3. Fraternity/solidarity to get off the Covid-19 emergency

With the Abu Dhabi Declaration, the Catholic Church and Sunni Islam show to governments, and politics in general, a vision of society that is rebuilt starting from the principle of fraternity, a principle that has at the same time a religious and a secular meaning.

The same principle is proposed again to politics in pandemic times, and it is pointed out as the foundation for the reconstruction. On March 30, the Catholic Pontifical Academy for Life published a document with the title Pandemic and Universal Brotherhood; in it we read a reflection on the meaning of freedoms and rights. The first ones, during the emergency, turned out to be “intertwined and overlapped, for better or for worse”, but also the rights are interdependent and there is “no right that does not have a resultant corresponding duty”. The pandemic has clearly showed this interdependence but, the document notes, the interdependence does not automatically turn into solidarity. This occurs also in the relationships between the states, that can’t confront the pandemic by reasoning in terms of exclusive defense of the national interest, since a global threat requires global responses. “An emergency like that of Covid-19 is overcome with, above all, the antibodies of solidarity”.

In the same days, the Higher Committee for Human Fraternity proposed a day of prayer, fasting and charity, in order that the world will be freed from the pandemic, becoming more fraternal. The day was celebrated on 14 May 2020 and it was, obviously, a religious celebration, but it was also an event with a political meaning. Pope Francis, in the homily of the morning mass of May 14, said that the Coronavirus pandemic is not the only pandemic that affects the world, since there are others such as the hunger pandemic or the war pandemic; according to the Pope, only thanks to fraternity humanity will be able to overcome the pandemics.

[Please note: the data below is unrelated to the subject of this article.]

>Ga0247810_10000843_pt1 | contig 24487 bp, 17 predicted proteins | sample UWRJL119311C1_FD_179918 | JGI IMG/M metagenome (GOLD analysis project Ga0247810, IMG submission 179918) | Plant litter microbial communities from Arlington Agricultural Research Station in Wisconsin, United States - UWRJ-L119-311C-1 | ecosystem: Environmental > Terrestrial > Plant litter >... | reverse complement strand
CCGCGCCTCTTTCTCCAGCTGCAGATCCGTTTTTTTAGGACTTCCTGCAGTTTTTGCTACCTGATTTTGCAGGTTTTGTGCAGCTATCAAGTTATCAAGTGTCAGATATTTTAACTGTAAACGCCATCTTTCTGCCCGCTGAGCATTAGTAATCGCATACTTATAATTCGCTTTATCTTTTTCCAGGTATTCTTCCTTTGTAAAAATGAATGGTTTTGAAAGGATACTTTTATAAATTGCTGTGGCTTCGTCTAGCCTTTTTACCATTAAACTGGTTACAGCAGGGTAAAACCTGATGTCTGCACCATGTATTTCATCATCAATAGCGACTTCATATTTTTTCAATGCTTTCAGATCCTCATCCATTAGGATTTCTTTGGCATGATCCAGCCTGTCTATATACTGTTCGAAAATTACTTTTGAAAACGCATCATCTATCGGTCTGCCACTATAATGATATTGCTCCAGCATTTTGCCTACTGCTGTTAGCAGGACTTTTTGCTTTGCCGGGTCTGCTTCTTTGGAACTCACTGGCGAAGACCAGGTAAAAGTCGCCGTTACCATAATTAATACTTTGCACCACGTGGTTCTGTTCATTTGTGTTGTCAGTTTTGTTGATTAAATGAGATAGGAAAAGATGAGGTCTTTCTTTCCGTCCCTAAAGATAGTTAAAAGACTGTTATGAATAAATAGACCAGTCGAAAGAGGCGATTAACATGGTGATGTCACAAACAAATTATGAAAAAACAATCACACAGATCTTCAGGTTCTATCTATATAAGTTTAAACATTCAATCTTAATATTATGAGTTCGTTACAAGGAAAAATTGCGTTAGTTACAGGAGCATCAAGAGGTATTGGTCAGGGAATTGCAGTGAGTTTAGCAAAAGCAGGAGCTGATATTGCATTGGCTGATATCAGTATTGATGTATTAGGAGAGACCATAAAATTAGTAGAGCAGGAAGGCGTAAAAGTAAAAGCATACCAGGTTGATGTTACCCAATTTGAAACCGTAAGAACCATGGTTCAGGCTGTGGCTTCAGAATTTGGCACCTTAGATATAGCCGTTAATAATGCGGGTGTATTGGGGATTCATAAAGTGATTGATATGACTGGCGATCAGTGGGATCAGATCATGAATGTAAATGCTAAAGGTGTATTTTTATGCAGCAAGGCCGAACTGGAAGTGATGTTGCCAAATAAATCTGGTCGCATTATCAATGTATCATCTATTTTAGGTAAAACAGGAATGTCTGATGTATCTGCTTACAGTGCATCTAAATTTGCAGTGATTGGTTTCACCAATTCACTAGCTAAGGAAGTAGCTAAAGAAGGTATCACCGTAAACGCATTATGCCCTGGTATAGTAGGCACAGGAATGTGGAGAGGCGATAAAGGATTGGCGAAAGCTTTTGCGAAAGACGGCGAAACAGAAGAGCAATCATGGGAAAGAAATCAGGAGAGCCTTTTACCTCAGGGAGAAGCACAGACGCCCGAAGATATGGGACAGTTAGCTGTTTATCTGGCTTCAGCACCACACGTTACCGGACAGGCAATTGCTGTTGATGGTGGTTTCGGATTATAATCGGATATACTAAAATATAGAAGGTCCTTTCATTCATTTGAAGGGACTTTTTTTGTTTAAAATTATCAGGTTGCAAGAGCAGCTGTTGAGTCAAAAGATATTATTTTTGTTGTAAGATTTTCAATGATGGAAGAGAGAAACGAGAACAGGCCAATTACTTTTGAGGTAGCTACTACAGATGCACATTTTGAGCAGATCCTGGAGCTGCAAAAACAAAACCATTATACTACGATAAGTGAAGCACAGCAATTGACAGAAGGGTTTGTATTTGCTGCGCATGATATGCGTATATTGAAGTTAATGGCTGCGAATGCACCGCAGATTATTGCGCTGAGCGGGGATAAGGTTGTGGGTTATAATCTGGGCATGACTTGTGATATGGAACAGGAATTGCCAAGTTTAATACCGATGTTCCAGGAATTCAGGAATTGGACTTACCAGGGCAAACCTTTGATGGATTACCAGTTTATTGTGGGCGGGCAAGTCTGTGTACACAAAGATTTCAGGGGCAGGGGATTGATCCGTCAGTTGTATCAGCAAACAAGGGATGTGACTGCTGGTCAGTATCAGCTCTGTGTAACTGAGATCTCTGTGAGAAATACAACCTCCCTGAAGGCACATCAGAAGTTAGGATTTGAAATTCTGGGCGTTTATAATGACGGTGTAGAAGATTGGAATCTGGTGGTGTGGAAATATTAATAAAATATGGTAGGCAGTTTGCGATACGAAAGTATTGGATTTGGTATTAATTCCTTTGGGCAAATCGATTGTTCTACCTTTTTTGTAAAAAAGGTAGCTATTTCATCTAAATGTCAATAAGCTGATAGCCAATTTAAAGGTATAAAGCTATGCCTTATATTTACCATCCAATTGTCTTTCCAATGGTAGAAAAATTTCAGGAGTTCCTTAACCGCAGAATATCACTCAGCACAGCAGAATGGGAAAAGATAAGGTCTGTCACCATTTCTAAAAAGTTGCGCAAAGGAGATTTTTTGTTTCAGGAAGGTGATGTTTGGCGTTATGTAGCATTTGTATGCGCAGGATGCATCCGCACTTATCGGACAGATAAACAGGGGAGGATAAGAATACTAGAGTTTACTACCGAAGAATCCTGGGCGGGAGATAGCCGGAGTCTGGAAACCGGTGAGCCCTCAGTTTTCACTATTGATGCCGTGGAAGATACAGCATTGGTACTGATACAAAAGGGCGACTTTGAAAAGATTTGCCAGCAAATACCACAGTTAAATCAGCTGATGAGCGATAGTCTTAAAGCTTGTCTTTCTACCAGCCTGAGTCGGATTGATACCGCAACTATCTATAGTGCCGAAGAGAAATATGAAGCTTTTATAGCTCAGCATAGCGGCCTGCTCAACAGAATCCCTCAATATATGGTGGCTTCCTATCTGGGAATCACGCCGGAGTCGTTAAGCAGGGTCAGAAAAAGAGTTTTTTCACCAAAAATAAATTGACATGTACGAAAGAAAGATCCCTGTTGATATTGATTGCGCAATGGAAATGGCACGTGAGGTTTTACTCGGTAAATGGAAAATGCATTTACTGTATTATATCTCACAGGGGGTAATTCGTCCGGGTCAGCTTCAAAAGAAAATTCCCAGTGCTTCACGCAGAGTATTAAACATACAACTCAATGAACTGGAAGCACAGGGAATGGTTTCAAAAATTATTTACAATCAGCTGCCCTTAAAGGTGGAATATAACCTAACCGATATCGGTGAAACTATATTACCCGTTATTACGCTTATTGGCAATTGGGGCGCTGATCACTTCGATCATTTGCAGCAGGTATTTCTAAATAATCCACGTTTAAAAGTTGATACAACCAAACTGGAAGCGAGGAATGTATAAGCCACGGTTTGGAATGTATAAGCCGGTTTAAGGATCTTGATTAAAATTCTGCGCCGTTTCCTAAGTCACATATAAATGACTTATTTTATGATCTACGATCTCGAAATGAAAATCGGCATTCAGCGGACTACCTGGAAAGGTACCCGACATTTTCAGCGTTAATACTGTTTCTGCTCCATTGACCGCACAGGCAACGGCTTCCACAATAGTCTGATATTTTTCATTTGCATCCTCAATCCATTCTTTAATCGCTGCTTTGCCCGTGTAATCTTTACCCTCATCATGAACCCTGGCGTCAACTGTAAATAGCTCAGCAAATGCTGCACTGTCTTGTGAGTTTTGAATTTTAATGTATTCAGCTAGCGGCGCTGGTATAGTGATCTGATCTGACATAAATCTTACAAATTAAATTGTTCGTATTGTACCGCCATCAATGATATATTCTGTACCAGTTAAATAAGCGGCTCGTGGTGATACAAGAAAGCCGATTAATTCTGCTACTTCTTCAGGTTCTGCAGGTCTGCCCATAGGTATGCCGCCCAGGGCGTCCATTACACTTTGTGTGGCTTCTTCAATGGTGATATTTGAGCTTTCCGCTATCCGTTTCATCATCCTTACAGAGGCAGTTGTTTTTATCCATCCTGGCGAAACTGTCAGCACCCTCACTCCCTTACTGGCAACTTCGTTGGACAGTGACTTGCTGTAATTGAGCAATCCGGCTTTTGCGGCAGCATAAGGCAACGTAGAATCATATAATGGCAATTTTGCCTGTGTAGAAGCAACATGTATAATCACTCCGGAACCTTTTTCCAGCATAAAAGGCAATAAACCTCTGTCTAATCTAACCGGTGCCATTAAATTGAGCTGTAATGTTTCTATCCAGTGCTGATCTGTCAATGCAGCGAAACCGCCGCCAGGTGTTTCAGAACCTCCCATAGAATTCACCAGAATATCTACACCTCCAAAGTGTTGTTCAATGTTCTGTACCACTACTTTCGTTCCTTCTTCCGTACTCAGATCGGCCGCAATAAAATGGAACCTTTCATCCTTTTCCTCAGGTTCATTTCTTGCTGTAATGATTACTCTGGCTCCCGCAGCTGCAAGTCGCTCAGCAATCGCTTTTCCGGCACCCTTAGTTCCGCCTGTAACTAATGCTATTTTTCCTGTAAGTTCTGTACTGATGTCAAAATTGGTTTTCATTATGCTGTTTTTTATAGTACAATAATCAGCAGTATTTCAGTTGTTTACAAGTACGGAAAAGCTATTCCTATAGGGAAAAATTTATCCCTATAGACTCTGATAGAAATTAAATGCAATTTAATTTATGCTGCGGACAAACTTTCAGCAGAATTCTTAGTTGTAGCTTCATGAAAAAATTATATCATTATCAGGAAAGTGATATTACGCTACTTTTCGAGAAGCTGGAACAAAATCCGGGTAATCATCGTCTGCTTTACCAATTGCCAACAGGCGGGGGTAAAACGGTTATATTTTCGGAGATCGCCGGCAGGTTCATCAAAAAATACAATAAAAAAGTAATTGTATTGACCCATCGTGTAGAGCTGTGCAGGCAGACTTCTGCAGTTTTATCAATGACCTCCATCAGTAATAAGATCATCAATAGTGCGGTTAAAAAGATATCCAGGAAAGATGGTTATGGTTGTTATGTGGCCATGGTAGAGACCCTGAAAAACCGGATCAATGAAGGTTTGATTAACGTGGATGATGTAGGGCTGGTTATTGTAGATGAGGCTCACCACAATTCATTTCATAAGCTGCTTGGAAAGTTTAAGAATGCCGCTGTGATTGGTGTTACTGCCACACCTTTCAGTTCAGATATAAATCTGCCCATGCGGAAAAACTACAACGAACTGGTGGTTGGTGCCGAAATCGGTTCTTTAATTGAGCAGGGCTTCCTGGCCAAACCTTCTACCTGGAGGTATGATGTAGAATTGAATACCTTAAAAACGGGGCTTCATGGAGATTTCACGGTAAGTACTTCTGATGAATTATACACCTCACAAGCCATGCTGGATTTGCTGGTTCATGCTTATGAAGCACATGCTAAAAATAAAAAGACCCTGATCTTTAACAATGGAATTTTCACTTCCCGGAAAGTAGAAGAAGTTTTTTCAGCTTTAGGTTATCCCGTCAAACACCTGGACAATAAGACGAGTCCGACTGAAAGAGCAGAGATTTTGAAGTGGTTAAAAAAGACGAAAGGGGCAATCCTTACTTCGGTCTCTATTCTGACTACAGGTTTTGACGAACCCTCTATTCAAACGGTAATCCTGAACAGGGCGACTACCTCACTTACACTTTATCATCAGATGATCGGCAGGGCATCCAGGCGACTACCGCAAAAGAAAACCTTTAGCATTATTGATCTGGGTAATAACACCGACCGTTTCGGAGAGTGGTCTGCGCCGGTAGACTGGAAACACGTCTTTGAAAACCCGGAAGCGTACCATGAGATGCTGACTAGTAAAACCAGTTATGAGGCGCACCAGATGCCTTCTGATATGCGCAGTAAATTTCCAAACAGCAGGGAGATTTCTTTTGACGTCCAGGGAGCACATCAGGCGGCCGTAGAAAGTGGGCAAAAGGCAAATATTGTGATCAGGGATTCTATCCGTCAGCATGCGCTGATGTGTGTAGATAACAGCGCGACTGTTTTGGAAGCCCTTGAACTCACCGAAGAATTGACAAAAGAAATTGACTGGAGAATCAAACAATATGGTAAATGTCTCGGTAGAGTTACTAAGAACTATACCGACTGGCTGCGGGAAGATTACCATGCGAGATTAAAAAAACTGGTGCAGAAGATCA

During the pandemic, religions reminded politics of the value of fraternity, the revolutionary principle that underlies modern democracies. In the Italian Constitution, it can be identified in the political, economic and social solidarity referred to in the art. 2. This rule, in fact, recognizes and guarantees the fundamental rights, but it also requires the fulfillment of the mandatory duties of solidarity[8]. It is precisely the necessity to fulfill these duties that justified the compression of fundamental rights imposed by the government to face the epidemic emergency. But it is the same solidarity that, after the first phase, the cd. lockdown, must be the basis to go beyond the emergency and to plan the future.

* Associate Professor of Law and Religion at the University of Bari (Italy).

[1] Journey of 3-5 February 2019

[2] See Francis, Interreligious Meeting. Address of His Holiness,4 February 2019.

[3] Al-Azhar University is the most important religious and cultural institution of Sunni Islam. The Great Imam is considered to be the most important Sunni religious leader and his doctrinal authority is universally recognized.

[4] See the text here.

[5] About the right of religious freedom according to the Abrahamic religions, see A. Fuccillo, The “Charter of the new alliance of virtue” facing the Covid-19 emergency, 11 may 2020, in Diresom.net.

[6] Decision n. 717/718, 6 july 2018, available here.

[7] See G. Canivet, La fraternité dans le droit constitutionnel français.

[8] See F. Giuffrè, Alle radici dell’ordinamento: la solidarietà tra identità e integrazione, in Rivista dell’Associazione Italiana dei Costituzionalisti, n. 3/2019.